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Monday, May 16, 2011

Strawberry Topping

I just love this time of year. In many areas, strawberries are one of the first real fruit crops of the season, and it always gets me excited about things to come. While strawberries are undeniably at their best fresh out of the field: warm, sweet, and juicy, they just don't keep long fresh. Fortunately, there is an easy and delicious way to enjoy strawberries year round. If preserved properly, strawberries can come out of the freezer tasting very much like they went in. There's nothing better than enjoying strawberry shortcake in November or strawberry topping on waffles with whipped cream in January.

The first step is to rinse and cut up the berries. Remove any overly ripe parts and rotten spots. Remove the stems and cut into roughly nickel sized pieces. For every quart of prepared berries, squeeze about half a lemon's worth of juice into them. Please note that all of the measurements in this process are very loose; simply taste as you go to be sure it's right for your palate.

Then add some sugar. For a quart of berries, I use between half and one cup of sugar typically. But, again, it will always vary depending on the sweetness of the berries. One point to keep in mind, however, is that you don't want to skimp too much on the sugar. The sugar helps thicken the topping and keeps that beautiful red color vibrant. Use too little sugar and you may be a bit disappointed in the results.

Stir the sugar in and then gently crush the berries with your hands. Do not use any mechanical means to complete this step. You do not want the berries pulverized, just gently crushed. This step helps the berries to release more of their juice and also damages the cell walls in the strawberries enough that freezing the topping will no longer change its texture or structure much.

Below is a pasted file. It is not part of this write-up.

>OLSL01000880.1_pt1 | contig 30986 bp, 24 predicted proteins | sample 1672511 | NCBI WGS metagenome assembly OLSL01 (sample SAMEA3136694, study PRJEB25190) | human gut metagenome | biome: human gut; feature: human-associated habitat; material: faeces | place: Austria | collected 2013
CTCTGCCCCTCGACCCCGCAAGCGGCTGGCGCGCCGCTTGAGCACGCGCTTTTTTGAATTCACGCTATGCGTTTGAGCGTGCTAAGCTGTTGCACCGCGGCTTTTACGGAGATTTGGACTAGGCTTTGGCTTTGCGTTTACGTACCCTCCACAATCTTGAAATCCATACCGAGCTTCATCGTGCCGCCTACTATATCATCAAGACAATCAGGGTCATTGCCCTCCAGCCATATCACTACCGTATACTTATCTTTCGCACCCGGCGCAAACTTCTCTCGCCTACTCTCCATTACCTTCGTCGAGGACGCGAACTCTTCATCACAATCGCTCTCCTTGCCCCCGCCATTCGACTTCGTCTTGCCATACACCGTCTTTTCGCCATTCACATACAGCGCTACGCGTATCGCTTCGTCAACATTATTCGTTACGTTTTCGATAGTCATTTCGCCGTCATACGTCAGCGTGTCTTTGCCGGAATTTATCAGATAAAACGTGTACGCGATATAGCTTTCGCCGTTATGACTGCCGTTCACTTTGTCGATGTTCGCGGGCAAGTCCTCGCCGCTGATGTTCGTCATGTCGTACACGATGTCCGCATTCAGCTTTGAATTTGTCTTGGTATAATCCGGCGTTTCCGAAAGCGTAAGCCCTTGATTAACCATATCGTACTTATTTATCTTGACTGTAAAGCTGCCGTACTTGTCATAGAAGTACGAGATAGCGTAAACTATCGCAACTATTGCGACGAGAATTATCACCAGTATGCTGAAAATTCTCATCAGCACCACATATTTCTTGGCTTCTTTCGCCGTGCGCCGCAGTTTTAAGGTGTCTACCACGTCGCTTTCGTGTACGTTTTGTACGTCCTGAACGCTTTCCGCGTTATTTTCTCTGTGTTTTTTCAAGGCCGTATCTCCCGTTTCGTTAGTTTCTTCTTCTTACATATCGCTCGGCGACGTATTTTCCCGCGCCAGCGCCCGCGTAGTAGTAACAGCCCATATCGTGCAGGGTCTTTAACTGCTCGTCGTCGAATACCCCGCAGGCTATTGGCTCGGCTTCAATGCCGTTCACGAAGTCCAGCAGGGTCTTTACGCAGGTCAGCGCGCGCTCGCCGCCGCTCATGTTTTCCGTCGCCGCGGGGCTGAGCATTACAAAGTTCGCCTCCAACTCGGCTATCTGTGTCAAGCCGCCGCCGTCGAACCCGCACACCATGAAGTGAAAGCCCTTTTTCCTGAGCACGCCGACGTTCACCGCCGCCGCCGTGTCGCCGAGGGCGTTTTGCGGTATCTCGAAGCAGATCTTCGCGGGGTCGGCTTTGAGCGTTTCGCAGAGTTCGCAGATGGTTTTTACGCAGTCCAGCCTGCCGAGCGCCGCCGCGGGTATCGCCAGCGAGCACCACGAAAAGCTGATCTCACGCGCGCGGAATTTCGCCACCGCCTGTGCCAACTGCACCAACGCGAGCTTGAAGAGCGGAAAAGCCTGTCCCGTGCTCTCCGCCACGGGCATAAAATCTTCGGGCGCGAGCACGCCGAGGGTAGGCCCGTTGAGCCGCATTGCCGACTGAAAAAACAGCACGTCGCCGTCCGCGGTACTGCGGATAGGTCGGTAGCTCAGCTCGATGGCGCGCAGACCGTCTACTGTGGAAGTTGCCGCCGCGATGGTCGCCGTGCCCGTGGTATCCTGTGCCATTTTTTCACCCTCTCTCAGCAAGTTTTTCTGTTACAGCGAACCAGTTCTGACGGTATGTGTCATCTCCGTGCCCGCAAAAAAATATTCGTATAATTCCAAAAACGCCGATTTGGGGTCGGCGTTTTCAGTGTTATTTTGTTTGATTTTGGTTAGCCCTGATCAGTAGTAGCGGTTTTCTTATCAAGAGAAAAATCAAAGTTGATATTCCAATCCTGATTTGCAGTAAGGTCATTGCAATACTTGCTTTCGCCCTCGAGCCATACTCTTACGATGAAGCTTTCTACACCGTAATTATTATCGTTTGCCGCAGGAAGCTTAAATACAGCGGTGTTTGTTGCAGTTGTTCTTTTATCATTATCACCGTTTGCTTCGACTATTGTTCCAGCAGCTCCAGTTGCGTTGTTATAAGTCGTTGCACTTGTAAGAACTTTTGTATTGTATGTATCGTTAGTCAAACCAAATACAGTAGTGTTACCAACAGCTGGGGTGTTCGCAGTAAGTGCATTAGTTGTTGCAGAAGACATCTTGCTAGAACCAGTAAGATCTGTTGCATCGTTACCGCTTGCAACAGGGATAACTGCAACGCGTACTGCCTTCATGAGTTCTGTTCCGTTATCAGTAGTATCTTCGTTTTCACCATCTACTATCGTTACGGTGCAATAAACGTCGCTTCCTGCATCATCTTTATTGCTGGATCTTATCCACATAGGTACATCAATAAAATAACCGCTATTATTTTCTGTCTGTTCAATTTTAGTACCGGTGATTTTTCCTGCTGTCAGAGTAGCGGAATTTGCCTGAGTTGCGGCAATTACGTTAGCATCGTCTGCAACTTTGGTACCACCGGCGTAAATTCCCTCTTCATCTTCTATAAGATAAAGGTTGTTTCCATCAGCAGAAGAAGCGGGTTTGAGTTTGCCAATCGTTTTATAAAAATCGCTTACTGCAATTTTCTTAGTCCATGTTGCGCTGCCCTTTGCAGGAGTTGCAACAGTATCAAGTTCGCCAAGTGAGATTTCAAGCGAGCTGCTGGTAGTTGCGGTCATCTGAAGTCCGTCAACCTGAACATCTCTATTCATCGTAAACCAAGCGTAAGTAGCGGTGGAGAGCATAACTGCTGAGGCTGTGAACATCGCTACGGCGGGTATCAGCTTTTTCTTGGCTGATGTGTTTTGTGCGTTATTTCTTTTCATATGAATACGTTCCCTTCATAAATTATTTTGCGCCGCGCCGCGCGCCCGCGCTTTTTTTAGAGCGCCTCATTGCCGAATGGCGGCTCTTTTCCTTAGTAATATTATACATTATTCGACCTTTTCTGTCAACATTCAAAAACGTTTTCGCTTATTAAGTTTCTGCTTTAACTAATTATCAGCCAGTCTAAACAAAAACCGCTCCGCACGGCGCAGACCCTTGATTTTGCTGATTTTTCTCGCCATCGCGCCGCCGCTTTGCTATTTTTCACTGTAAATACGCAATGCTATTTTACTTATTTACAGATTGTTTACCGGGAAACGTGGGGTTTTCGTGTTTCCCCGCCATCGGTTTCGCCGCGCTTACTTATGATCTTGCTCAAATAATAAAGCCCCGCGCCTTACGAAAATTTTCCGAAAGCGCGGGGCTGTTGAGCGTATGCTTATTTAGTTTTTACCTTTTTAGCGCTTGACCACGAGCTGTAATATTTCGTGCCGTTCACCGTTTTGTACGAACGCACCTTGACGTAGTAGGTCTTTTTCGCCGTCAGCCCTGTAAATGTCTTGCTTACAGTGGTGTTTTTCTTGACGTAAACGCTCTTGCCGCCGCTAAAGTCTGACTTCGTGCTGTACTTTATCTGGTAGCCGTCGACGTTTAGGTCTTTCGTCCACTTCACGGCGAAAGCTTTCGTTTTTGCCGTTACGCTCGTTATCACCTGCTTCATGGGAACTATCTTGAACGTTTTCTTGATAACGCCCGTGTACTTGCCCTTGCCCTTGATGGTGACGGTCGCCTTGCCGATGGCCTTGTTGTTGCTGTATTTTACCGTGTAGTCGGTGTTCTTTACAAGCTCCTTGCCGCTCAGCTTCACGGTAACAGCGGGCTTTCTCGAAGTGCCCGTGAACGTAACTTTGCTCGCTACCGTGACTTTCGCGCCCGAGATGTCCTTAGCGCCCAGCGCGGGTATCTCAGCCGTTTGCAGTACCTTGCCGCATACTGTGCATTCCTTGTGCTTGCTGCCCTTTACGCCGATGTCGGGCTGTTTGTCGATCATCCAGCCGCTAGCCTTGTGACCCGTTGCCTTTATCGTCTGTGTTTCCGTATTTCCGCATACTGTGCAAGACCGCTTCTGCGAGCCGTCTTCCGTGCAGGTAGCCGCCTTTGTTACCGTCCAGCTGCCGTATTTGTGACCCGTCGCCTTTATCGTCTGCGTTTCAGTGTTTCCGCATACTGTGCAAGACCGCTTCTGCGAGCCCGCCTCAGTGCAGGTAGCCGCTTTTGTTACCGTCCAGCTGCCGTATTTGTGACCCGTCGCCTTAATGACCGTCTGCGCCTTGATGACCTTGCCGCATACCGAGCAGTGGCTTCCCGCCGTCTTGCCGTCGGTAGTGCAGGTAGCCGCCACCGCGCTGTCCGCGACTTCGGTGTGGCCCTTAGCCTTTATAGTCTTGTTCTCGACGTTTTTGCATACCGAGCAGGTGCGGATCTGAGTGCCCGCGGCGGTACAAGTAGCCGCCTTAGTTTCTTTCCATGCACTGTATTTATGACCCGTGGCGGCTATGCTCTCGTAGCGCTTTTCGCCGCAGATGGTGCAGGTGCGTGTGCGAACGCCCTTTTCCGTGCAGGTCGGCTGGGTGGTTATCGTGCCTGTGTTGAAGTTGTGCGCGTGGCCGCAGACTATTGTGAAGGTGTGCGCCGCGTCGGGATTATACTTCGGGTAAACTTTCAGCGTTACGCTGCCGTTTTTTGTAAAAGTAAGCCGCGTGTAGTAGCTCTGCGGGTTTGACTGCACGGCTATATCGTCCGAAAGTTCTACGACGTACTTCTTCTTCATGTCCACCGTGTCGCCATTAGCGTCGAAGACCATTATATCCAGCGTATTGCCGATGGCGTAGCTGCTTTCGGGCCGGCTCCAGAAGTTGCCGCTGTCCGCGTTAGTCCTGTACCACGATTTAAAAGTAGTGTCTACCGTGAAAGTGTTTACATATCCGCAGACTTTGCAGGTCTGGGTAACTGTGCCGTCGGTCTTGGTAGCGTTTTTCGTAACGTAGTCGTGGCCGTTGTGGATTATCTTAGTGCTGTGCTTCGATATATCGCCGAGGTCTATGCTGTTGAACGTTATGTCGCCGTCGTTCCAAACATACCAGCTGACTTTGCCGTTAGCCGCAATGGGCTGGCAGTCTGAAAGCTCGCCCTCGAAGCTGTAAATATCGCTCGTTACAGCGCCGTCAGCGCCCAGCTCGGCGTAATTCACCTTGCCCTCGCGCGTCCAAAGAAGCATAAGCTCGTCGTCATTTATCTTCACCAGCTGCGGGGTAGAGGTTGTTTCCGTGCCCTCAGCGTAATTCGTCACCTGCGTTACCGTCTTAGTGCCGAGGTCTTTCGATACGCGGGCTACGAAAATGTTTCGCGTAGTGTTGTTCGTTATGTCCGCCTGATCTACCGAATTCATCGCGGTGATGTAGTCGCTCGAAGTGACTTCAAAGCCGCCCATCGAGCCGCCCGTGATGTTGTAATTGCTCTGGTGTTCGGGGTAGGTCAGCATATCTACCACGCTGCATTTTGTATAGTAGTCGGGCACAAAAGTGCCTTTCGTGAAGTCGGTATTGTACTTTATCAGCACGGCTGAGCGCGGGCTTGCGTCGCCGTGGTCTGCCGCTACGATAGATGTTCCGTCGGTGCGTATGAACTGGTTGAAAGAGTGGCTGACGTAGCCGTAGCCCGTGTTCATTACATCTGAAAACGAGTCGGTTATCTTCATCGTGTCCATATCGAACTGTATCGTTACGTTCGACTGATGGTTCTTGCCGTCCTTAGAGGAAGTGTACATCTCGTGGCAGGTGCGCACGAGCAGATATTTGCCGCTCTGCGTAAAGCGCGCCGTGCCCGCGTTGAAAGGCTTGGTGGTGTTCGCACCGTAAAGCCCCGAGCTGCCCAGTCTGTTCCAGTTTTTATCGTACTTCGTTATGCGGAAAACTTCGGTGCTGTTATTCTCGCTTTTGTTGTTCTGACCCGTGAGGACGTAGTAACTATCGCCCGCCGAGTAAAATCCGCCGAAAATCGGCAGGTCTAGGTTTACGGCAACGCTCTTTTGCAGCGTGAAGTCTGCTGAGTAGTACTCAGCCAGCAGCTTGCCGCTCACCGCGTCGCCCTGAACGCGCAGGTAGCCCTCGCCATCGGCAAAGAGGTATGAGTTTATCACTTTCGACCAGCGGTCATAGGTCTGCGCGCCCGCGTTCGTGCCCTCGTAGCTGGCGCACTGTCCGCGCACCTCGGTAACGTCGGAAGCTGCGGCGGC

Don't crush things too much. You still want some nice sized pieces in there. In this image, the topping is sitting in a large serving spoon which is about three inches long. Look at all that delicious syrup that's developed!

At this point, spoon the mixture into freezer containers. I like square ones like these (I picked mine up at Wal-Mart a few years ago). Be sure to leave a half-inch at the top of the container so the mixture can expand as it freezes without making a mess of your freezer. Just as an FYI, this batch of twelve pint containers was from one flat of strawberries.

When you are ready to use, you can defrost them in the refrigerator, on the counter, or in the microwave (just go gently!). Spoon over cakes, ice cream, waffles, or oatmeal. Use to make the best daiquiris or margaritas ever or use to make a delicious smoothie. Or defrost only enough to get a spoon in there to scrape out frozen bits and serve over your favorite cold cereal or as a frozen dessert with whipped cream.

What I love most about putting these little containers in the freezer is that they are so darn versatile!

1 comment:

  1. Thank you for the easy and useful tips on saving yummy strawberries. :)


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